The Honolulu Surfing Museum features several one-of-a-kind exhibits and artifacts that represent a cross-section of the impact surfing and Hawaiian culture has had on the outside world, and on the tremendous impact the outside world has had on the people and culture of Hawaii.
Of notable cultural significance are the gold ring worn by Captain James Cook during his exploration of Hawaii aboard the HMS Resolution in the mid to late 1700’s, and even wooden storage lockers once carried aboard the ship. These items were part of the estate of Helen Ward, a descendant of Captain Cook and Sanford Dole (forefather of the Dole pineapple dynasty). Dole, who was largely despised by native Hawaiians, overthrew Queen Liliuokalani in 1893 and was elected the first and only ‘president’ of Hawaii from 1894 to 1900. The Ward collection also includes original family photos and other maritime artifacts – even a family tree that shows relations between Ward, Dole, Cook, and the Titcomb family – to which one James Delaney Buffett can also trace ancestral roots.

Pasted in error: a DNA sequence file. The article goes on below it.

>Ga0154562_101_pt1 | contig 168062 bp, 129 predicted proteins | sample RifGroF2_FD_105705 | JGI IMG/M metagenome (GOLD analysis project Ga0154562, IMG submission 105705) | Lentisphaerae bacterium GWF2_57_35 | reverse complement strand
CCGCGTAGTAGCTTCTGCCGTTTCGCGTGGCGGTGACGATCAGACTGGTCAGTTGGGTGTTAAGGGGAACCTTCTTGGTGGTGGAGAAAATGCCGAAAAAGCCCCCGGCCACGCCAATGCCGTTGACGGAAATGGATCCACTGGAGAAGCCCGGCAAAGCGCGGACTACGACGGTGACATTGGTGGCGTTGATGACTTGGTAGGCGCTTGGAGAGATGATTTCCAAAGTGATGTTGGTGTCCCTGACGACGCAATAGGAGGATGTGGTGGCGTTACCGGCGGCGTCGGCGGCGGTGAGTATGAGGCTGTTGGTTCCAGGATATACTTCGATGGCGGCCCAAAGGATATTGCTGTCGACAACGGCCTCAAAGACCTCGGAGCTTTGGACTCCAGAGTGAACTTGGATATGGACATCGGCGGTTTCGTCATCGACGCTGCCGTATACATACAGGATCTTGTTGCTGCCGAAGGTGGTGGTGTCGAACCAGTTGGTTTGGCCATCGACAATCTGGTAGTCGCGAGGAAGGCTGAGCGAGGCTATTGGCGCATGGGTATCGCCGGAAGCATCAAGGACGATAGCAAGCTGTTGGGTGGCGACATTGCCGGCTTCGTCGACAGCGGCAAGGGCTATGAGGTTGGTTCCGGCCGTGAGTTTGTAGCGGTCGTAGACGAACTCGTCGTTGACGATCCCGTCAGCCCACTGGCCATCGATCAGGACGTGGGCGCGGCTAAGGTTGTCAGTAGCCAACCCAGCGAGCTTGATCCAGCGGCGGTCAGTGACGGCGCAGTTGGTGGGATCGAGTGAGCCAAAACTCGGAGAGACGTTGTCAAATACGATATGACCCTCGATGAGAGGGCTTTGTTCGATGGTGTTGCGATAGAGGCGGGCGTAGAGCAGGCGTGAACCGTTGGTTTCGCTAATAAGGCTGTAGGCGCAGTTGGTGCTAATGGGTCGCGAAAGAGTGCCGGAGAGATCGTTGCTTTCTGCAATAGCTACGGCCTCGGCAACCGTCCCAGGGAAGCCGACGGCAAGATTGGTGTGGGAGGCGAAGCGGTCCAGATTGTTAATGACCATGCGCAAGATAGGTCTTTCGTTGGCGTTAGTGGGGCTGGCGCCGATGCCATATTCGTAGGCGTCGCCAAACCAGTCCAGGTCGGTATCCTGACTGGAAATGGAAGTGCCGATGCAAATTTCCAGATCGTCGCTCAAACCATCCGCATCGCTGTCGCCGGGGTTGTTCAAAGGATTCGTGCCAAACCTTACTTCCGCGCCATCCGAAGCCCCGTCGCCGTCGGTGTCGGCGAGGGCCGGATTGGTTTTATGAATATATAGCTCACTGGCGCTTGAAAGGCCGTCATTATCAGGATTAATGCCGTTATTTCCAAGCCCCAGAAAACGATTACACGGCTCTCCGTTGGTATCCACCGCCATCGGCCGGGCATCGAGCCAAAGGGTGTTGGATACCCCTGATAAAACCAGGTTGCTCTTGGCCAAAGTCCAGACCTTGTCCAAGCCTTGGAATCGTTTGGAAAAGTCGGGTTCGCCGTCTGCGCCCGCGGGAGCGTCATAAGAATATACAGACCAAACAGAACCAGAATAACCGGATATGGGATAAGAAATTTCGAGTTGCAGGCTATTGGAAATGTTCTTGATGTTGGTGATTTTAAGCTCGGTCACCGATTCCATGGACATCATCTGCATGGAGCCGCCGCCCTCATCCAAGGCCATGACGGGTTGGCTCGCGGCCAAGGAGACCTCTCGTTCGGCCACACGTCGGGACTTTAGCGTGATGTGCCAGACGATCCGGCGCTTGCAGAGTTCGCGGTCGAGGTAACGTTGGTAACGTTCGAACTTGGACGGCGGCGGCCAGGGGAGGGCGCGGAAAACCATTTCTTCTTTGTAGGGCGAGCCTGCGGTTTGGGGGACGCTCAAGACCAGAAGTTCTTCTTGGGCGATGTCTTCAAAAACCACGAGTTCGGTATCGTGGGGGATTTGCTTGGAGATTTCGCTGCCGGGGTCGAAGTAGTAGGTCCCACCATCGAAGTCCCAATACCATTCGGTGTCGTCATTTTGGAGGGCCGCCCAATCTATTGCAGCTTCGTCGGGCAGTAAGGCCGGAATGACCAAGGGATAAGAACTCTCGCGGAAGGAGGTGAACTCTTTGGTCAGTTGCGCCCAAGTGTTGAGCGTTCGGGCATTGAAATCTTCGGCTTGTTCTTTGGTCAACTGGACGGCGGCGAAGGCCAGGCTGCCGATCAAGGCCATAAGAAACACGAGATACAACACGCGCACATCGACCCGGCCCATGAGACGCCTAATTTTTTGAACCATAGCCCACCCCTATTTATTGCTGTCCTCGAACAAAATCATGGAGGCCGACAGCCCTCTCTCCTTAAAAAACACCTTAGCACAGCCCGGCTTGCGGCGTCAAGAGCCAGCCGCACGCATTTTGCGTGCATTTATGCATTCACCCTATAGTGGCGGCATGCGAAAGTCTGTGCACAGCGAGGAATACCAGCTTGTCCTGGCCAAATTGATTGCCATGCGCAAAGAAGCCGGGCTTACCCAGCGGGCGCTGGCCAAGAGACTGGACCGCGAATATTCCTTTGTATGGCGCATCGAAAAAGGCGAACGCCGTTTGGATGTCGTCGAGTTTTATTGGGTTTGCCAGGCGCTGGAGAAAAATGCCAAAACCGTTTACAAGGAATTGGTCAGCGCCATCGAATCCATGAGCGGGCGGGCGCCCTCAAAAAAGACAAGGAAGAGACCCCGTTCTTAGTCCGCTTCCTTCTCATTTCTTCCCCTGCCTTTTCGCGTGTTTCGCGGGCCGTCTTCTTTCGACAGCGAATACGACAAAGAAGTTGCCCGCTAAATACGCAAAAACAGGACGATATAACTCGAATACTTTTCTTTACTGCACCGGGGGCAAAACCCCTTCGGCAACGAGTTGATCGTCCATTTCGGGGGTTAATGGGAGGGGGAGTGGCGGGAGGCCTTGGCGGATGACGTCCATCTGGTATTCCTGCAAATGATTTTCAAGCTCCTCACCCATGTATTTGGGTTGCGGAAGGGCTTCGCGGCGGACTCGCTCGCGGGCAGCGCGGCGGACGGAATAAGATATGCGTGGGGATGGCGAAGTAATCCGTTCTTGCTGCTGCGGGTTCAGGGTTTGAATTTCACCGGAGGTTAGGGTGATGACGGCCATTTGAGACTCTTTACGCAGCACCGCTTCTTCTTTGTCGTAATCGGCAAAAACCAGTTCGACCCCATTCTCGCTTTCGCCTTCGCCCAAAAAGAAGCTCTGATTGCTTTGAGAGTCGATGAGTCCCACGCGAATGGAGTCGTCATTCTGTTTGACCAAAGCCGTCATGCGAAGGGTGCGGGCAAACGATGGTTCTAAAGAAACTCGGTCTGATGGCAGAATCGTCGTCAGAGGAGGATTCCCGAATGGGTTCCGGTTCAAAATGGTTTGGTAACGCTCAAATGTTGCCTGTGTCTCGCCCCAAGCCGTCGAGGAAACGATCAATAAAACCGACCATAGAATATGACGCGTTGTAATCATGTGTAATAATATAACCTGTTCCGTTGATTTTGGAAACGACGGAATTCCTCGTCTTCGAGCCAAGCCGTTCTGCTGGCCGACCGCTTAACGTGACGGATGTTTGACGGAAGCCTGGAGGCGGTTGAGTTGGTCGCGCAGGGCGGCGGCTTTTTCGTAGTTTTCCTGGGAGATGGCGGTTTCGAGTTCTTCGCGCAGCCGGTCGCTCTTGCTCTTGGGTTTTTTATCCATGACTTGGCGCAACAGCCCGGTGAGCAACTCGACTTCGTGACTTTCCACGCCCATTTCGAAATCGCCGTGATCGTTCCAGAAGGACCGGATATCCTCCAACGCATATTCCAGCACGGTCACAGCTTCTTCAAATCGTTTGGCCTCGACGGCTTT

The museum also holds one of two Rell Sunn Hawaiian print dresses known to exist, Polynesian tourist items dating back to the turn of the century, and a series of iconic paintings and surf movie posters – including original lithographs for the film “Endless Summer” and a Grateful Dead poster by late, great psychedelic artist Rick Griffin.
Interactive exhibits include the original surfboard featured in John Milius and Francis Ford Coppola’s epic "Apocalypse Now", and the only surfboard ever authorized by Marvel Comics and Stan Lee as the one, true space-aged ride of the "Silver Surfer". Stand inside the hatch of a lifesized Huey helicopter or have your picture taken atop Norrin Radd’s lightspeed starsurfer.